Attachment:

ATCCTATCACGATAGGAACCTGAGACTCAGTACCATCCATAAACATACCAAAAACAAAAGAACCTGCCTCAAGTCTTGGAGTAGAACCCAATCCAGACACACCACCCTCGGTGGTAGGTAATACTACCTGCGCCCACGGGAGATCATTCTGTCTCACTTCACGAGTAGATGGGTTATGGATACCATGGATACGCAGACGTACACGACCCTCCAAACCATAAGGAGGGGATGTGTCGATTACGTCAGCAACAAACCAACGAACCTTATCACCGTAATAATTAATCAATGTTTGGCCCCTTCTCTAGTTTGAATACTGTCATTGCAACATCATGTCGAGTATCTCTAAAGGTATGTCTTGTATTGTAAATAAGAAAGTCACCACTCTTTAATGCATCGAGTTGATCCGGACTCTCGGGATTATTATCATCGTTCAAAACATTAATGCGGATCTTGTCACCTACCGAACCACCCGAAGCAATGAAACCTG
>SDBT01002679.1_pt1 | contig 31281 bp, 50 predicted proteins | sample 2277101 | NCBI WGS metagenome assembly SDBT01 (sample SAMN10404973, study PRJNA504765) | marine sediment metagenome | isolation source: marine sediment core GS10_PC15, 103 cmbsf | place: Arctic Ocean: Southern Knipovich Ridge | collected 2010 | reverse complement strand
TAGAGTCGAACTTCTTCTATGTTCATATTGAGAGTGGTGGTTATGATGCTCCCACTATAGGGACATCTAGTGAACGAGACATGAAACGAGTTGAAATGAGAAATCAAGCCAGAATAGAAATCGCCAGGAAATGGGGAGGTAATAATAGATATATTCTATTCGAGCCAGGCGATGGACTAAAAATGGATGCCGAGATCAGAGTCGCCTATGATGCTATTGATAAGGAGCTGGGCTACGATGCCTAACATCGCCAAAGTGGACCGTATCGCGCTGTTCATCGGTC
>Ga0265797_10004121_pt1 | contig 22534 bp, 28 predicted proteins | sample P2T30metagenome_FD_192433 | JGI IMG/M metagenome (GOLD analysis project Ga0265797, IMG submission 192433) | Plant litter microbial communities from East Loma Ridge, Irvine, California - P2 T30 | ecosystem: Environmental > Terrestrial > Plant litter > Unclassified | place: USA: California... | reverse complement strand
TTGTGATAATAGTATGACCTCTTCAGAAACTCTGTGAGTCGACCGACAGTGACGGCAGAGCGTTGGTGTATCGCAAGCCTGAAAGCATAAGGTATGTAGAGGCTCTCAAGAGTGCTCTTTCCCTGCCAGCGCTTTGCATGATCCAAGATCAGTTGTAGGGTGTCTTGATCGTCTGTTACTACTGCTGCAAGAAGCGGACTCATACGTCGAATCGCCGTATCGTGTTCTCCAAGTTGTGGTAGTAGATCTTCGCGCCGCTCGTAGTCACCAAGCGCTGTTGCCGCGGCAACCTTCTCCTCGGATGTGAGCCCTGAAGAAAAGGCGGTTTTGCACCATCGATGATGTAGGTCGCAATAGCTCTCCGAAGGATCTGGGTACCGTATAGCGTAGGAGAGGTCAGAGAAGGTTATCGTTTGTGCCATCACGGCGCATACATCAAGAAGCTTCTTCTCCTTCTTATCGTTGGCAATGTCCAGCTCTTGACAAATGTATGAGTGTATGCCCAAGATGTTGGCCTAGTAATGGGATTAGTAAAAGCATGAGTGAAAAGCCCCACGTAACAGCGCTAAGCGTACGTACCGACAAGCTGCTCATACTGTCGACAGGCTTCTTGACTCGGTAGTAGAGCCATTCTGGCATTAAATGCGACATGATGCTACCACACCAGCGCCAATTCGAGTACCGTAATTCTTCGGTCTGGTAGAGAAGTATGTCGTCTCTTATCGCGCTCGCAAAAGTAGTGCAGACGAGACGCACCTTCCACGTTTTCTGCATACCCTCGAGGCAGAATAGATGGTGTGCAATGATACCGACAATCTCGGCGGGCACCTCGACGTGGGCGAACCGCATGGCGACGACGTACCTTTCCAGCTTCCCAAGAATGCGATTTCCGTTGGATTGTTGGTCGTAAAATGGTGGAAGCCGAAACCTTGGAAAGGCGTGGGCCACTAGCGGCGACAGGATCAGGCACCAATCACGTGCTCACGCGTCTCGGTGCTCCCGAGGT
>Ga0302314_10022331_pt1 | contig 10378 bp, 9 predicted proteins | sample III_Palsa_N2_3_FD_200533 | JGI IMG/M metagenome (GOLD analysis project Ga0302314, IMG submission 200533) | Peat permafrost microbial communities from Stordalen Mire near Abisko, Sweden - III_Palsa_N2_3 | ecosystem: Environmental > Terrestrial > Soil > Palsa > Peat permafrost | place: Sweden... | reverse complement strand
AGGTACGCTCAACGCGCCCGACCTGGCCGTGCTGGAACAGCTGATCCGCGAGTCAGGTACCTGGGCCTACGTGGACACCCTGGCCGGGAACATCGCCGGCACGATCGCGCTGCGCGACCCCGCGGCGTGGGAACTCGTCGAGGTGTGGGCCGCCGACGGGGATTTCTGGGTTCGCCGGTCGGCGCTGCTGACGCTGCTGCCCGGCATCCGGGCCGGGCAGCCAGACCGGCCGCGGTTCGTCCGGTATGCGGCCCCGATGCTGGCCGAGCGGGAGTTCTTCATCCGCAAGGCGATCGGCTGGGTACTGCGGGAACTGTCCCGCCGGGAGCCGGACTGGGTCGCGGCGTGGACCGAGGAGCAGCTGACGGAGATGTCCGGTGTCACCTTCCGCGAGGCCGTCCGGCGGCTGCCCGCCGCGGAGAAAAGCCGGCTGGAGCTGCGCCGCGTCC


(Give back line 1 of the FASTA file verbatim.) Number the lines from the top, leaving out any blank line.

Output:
ATCCTATCACGATAGGAACCTGAGACTCAGTACCATCCATAAACATACCAAAAACAAAAGAACCTGCCTCAAGTCTTGGAGTAGAACCCAATCCAGACACACCACCCTCGGTGGTAGGTAATACTACCTGCGCCCACGGGAGATCATTCTGTCTCACTTCACGAGTAGATGGGTTATGGATACCATGGATACGCAGACGTACACGACCCTCCAAACCATAAGGAGGGGATGTGTCGATTACGTCAGCAACAAACCAACGAACCTTATCACCGTAATAATTAATCAATGTTTGGCCCCTTCTCTAGTTTGAATACTGTCATTGCAACATCATGTCGAGTATCTCTAAAGGTATGTCTTGTATTGTAAATAAGAAAGTCACCACTCTTTAATGCATCGAGTTGATCCGGACTCTCGGGATTATTATCATCGTTCAAAACATTAATGCGGATCTTGTCACCTACCGAACCACCCGAAGCAATGAAACCTG